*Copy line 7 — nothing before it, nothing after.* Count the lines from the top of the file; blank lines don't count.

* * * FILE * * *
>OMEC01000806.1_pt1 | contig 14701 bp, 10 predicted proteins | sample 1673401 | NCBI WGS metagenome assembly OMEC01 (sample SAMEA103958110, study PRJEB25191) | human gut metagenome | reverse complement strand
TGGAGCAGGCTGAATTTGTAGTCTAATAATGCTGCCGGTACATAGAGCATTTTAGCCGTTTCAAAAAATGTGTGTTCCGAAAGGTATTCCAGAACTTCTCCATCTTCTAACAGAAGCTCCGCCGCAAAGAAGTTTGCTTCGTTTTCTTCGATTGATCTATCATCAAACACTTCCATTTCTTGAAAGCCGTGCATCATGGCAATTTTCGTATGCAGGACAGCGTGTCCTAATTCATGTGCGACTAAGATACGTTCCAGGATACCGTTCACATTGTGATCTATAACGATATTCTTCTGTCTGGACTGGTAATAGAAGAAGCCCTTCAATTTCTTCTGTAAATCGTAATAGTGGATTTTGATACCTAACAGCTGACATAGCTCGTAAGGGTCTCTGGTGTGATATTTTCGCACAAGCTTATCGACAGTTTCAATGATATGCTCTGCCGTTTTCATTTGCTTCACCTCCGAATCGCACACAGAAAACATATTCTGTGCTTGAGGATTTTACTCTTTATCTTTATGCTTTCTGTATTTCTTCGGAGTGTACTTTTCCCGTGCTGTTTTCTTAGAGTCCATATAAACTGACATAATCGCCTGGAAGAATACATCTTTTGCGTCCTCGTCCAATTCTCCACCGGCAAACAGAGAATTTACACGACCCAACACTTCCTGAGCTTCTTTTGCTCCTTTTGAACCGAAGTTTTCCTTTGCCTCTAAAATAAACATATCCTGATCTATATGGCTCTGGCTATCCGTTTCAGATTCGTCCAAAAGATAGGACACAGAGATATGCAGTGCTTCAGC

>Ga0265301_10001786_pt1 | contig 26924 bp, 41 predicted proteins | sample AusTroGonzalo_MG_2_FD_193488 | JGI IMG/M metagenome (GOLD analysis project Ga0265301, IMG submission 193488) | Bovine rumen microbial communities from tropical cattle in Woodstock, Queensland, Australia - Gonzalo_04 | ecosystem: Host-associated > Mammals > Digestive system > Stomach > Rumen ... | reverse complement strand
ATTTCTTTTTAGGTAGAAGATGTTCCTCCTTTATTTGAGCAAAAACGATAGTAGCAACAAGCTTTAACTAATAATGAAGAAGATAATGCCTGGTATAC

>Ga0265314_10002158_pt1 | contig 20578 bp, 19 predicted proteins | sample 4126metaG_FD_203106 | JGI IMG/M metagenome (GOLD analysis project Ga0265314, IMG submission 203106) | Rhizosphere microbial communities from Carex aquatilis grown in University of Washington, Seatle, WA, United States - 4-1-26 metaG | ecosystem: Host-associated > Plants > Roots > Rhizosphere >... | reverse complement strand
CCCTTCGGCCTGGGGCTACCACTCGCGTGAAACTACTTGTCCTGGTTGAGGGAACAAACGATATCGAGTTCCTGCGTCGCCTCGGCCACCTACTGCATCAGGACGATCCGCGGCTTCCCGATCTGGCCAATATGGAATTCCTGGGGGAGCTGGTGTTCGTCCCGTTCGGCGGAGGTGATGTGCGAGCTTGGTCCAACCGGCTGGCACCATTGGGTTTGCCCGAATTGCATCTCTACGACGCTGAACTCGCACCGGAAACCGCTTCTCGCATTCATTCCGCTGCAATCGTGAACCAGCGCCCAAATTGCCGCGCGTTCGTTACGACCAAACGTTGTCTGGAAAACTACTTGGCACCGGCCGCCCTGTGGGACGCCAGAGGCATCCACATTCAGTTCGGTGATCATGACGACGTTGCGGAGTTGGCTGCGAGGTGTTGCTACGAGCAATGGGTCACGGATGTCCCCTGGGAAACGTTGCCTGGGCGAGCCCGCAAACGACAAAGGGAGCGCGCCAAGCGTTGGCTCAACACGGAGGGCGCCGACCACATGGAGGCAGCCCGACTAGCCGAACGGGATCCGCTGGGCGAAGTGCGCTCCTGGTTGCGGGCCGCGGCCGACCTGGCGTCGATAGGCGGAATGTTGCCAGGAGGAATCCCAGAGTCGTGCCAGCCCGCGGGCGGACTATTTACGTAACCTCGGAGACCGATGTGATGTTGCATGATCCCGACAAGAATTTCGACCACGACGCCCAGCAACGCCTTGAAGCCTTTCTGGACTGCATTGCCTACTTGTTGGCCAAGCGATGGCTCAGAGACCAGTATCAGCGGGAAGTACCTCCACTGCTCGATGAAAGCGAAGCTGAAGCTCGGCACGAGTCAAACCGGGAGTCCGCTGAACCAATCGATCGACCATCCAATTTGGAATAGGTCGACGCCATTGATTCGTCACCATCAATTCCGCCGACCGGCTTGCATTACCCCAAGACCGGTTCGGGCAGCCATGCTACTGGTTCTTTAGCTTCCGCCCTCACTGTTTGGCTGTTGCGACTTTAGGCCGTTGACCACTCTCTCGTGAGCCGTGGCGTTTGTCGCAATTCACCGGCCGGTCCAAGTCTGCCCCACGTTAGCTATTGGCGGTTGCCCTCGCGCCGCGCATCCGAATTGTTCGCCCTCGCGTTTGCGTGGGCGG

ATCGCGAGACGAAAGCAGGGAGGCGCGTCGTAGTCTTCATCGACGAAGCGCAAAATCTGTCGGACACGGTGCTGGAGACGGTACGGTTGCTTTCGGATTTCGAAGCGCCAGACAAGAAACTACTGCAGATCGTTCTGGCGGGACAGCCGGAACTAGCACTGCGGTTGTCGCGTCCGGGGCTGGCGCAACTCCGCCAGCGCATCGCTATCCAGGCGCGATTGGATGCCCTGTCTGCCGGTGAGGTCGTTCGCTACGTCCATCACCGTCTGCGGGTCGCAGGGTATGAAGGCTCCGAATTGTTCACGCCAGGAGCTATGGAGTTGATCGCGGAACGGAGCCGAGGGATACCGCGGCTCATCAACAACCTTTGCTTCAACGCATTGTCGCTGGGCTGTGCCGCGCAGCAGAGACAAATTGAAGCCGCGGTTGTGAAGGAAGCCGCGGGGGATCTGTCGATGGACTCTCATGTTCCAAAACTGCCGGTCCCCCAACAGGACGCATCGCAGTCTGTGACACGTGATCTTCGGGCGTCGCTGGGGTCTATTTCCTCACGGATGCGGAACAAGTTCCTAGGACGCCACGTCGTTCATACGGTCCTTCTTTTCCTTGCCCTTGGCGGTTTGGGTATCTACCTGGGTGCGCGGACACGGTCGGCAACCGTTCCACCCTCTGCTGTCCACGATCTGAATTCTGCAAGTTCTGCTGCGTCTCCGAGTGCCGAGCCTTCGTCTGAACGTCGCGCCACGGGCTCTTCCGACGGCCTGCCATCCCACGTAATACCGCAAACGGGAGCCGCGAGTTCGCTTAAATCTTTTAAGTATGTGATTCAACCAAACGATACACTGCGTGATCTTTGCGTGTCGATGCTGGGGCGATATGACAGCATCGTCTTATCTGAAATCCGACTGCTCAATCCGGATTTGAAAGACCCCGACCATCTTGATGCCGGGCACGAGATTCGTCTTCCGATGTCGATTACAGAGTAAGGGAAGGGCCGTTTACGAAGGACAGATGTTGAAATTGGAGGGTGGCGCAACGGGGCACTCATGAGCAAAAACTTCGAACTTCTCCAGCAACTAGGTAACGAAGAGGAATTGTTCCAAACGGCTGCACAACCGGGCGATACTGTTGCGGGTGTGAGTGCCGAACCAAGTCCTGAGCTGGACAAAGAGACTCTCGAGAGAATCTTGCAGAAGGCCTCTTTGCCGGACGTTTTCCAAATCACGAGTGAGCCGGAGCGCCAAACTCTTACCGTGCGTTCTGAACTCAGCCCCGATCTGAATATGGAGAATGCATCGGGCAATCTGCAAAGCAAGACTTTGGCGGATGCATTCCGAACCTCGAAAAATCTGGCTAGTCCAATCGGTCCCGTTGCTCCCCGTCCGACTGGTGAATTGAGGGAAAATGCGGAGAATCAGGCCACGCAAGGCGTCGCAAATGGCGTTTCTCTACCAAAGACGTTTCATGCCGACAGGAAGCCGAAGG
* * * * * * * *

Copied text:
ATCGCGAGACGAAAGCAGGGAGGCGCGTCGTAGTCTTCATCGACGAAGCGCAAAATCTGTCGGACACGGTGCTGGAGACGGTACGGTTGCTTTCGGATTTCGAAGCGCCAGACAAGAAACTACTGCAGATCGTTCTGGCGGGACAGCCGGAACTAGCACTGCGGTTGTCGCGTCCGGGGCTGGCGCAACTCCGCCAGCGCATCGCTATCCAGGCGCGATTGGATGCCCTGTCTGCCGGTGAGGTCGTTCGCTACGTCCATCACCGTCTGCGGGTCGCAGGGTATGAAGGCTCCGAATTGTTCACGCCAGGAGCTATGGAGTTGATCGCGGAACGGAGCCGAGGGATACCGCGGCTCATCAACAACCTTTGCTTCAACGCATTGTCGCTGGGCTGTGCCGCGCAGCAGAGACAAATTGAAGCCGCGGTTGTGAAGGAAGCCGCGGGGGATCTGTCGATGGACTCTCATGTTCCAAAACTGCCGGTCCCCCAACAGGACGCATCGCAGTCTGTGACACGTGATCTTCGGGCGTCGCTGGGGTCTATTTCCTCACGGATGCGGAACAAGTTCCTAGGACGCCACGTCGTTCATACGGTCCTTCTTTTCCTTGCCCTTGGCGGTTTGGGTATCTACCTGGGTGCGCGGACACGGTCGGCAACCGTTCCACCCTCTGCTGTCCACGATCTGAATTCTGCAAGTTCTGCTGCGTCTCCGAGTGCCGAGCCTTCGTCTGAACGTCGCGCCACGGGCTCTTCCGACGGCCTGCCATCCCACGTAATACCGCAAACGGGAGCCGCGAGTTCGCTTAAATCTTTTAAGTATGTGATTCAACCAAACGATACACTGCGTGATCTTTGCGTGTCGATGCTGGGGCGATATGACAGCATCGTCTTATCTGAAATCCGACTGCTCAATCCGGATTTGAAAGACCCCGACCATCTTGATGCCGGGCACGAGATTCGTCTTCCGATGTCGATTACAGAGTAAGGGAAGGGCCGTTTACGAAGGACAGATGTTGAAATTGGAGGGTGGCGCAACGGGGCACTCATGAGCAAAAACTTCGAACTTCTCCAGCAACTAGGTAACGAAGAGGAATTGTTCCAAACGGCTGCACAACCGGGCGATACTGTTGCGGGTGTGAGTGCCGAACCAAGTCCTGAGCTGGACAAAGAGACTCTCGAGAGAATCTTGCAGAAGGCCTCTTTGCCGGACGTTTTCCAAATCACGAGTGAGCCGGAGCGCCAAACTCTTACCGTGCGTTCTGAACTCAGCCCCGATCTGAATATGGAGAATGCATCGGGCAATCTGCAAAGCAAGACTTTGGCGGATGCATTCCGAACCTCGAAAAATCTGGCTAGTCCAATCGGTCCCGTTGCTCCCCGTCCGACTGGTGAATTGAGGGAAAATGCGGAGAATCAGGCCACGCAAGGCGTCGCAAATGGCGTTTCTCTACCAAAGACGTTTCATGCCGACAGGAAGCCGAAGG